Last week, The Conversation published an excellent essay by University of Sydney professor Lisa Bero on food industry bias in scientific research. Professor Bero was one of the authors of a recent review which concluded that studies on sugar-sweetened beverages by the beverage industry downplayed health risks.
- “In September, a JAMA Internal Medicine study revealed that in the 1960s, the sugar industry paid scientists at Harvard University to minimize the link between sugar and heart disease.”
- “The reason it took so long to expose the sugar industry’s tactics is bias can be well hidden. To avoid the potentially huge ramifications, we need much better systems in place when it comes to nutrition research.”
- “An important part of any systematic review is to evaluate the biases in the studies included. Public health dietary guidelines and policies are influenced by political, economic and social factors. That’s inescapable. But if the evidence on which these decisions are based is flawed, the entire foundation for systematic reviews, guidelines and policy, crumbles.”
- “Bias in research is the systematic error or deviation from true results or inferences of a study. Pharmaceutical, tobacco or chemical industry funding of research biases human studies towards outcomes favorable to the sponsor.”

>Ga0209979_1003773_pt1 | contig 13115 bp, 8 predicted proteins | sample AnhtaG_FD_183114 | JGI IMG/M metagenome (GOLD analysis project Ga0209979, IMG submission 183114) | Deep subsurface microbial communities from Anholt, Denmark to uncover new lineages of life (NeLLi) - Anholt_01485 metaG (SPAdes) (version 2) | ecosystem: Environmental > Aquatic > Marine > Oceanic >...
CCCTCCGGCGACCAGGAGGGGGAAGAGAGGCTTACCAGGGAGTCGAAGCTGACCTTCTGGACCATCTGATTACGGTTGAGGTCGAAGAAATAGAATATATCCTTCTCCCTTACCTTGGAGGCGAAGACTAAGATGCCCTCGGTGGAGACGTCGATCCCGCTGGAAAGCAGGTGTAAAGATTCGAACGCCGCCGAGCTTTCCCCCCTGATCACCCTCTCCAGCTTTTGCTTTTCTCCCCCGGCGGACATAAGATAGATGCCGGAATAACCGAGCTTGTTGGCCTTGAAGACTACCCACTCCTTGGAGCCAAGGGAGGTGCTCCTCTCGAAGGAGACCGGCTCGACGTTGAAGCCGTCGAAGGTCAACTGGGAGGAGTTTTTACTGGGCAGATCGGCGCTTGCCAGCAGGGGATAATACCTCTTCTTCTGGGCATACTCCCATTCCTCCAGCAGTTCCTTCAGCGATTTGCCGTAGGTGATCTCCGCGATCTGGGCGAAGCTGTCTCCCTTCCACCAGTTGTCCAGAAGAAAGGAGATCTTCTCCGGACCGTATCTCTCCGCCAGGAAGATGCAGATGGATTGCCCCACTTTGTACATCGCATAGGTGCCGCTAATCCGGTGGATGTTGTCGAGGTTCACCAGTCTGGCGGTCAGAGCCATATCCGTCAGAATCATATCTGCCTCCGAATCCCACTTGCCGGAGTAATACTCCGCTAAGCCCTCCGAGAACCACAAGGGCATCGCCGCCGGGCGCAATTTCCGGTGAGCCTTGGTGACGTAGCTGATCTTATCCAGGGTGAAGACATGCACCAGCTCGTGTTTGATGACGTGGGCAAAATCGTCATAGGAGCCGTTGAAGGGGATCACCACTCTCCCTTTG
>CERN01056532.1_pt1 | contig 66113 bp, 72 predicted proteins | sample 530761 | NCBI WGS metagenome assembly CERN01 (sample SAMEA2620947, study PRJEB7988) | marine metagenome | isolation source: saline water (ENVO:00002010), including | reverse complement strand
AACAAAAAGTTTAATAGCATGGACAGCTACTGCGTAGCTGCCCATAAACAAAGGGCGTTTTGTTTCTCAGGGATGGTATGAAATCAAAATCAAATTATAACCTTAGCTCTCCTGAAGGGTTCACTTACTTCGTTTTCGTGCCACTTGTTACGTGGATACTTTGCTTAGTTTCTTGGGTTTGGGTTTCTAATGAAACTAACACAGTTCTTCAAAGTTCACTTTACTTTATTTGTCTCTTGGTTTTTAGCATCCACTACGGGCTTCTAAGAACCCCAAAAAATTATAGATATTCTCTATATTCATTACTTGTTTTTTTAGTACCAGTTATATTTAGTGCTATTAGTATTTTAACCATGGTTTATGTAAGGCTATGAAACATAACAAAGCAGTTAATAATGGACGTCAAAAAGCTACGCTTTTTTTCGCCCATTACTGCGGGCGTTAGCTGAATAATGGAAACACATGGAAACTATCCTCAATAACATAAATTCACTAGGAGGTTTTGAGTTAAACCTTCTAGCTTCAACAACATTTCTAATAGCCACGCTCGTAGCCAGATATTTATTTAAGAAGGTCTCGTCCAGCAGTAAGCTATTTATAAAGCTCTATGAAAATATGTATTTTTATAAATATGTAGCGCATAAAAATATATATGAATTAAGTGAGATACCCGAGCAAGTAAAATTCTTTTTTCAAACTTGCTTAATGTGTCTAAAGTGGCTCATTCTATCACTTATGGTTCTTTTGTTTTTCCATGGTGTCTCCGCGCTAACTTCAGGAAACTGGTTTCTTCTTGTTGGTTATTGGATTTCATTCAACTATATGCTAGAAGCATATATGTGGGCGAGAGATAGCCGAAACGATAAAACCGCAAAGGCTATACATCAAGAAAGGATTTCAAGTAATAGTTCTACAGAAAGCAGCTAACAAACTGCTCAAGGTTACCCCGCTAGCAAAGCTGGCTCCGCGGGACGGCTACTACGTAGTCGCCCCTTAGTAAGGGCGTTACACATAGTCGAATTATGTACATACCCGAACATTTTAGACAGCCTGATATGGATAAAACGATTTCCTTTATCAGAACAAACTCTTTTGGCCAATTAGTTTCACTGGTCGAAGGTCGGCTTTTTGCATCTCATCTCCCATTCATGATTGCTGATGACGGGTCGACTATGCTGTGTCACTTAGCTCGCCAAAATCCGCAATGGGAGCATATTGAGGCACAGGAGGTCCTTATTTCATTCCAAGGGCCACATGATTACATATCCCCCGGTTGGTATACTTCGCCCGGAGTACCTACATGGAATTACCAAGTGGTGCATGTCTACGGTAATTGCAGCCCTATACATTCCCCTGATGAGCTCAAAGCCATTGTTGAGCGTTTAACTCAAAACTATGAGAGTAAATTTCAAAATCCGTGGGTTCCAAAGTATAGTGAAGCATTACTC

- “Because bias can be introduced in several ways, such as in the research agenda itself, the way research questions are asked, how the studies are conducted behind the scenes, and the publication of the studies. Industry influences on these other sources of bias in research often remains hidden for decades.”
- “Food industry sponsorship is associated with researchers interpreting their findings to favor the sponsor’s products. Conclusions don’t always agree with results but can be spun to make readers’ interpretations more favorable.”
- “For example, a study might find that a particular diet leads to weight loss and an increase in heart disease but the harmful effects of heart disease are omitted from the conclusion. Only the weight loss is mentioned. This spin on conclusions is a tactic in other industries and can influence how research is interpreted.”
- “A research agenda focused on single ingredients (such as sugar) or foods (such as nuts) rather than their interactions or dietary patterns may favour food-industry interests. This is because it may provide a platform to market a certain type of food or processed foods containing or lacking specific ingredients, such as sugar-free drinks.”
- “Research institutions should implement strategies that reduce the risk of bias when industry sponsors research. They could do this by a risk-benefit assessment for accepting industry sponsorship of research. This would evaluate the sponsor’s control of the design, conduct and publication of the research, as well as any risk to the institution’s reputation.”
Remain vigilant and informed!